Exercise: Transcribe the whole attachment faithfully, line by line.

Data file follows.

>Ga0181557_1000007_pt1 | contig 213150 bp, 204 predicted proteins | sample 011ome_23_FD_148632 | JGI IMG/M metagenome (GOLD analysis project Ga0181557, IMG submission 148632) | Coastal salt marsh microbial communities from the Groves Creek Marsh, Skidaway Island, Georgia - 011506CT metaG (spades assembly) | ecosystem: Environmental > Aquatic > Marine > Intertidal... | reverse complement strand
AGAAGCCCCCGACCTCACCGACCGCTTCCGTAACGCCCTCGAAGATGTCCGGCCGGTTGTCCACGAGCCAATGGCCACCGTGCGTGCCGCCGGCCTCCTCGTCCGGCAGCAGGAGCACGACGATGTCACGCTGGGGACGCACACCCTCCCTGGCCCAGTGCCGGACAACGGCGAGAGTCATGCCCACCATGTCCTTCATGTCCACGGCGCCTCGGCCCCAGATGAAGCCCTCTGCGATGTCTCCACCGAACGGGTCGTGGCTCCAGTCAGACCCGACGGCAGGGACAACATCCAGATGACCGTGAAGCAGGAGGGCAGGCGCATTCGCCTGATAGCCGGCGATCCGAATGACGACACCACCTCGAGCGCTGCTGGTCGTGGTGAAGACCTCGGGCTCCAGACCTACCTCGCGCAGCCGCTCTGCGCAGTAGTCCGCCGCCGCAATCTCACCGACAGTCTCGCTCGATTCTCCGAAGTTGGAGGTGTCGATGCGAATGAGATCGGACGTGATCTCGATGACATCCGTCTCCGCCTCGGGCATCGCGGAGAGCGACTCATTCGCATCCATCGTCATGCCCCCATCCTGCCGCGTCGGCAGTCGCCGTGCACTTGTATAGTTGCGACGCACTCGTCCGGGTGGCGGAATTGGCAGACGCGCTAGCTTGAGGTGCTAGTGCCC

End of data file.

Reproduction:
>Ga0181557_1000007_pt1 | contig 213150 bp, 204 predicted proteins | sample 011ome_23_FD_148632 | JGI IMG/M metagenome (GOLD analysis project Ga0181557, IMG submission 148632) | Coastal salt marsh microbial communities from the Groves Creek Marsh, Skidaway Island, Georgia - 011506CT metaG (spades assembly) | ecosystem: Environmental > Aquatic > Marine > Intertidal... | reverse complement strand
AGAAGCCCCCGACCTCACCGACCGCTTCCGTAACGCCCTCGAAGATGTCCGGCCGGTTGTCCACGAGCCAATGGCCACCGTGCGTGCCGCCGGCCTCCTCGTCCGGCAGCAGGAGCACGACGATGTCACGCTGGGGACGCACACCCTCCCTGGCCCAGTGCCGGACAACGGCGAGAGTCATGCCCACCATGTCCTTCATGTCCACGGCGCCTCGGCCCCAGATGAAGCCCTCTGCGATGTCTCCACCGAACGGGTCGTGGCTCCAGTCAGACCCGACGGCAGGGACAACATCCAGATGACCGTGAAGCAGGAGGGCAGGCGCATTCGCCTGATAGCCGGCGATCCGAATGACGACACCACCTCGAGCGCTGCTGGTCGTGGTGAAGACCTCGGGCTCCAGACCTACCTCGCGCAGCCGCTCTGCGCAGTAGTCCGCCGCCGCAATCTCACCGACAGTCTCGCTCGATTCTCCGAAGTTGGAGGTGTCGATGCGAATGAGATCGGACGTGATCTCGATGACATCCGTCTCCGCCTCGGGCATCGCGGAGAGCGACTCATTCGCATCCATCGTCATGCCCCCATCCTGCCGCGTCGGCAGTCGCCGTGCACTTGTATAGTTGCGACGCACTCGTCCGGGTGGCGGAATTGGCAGACGCGCTAGCTTGAGGTGCTAGTGCCC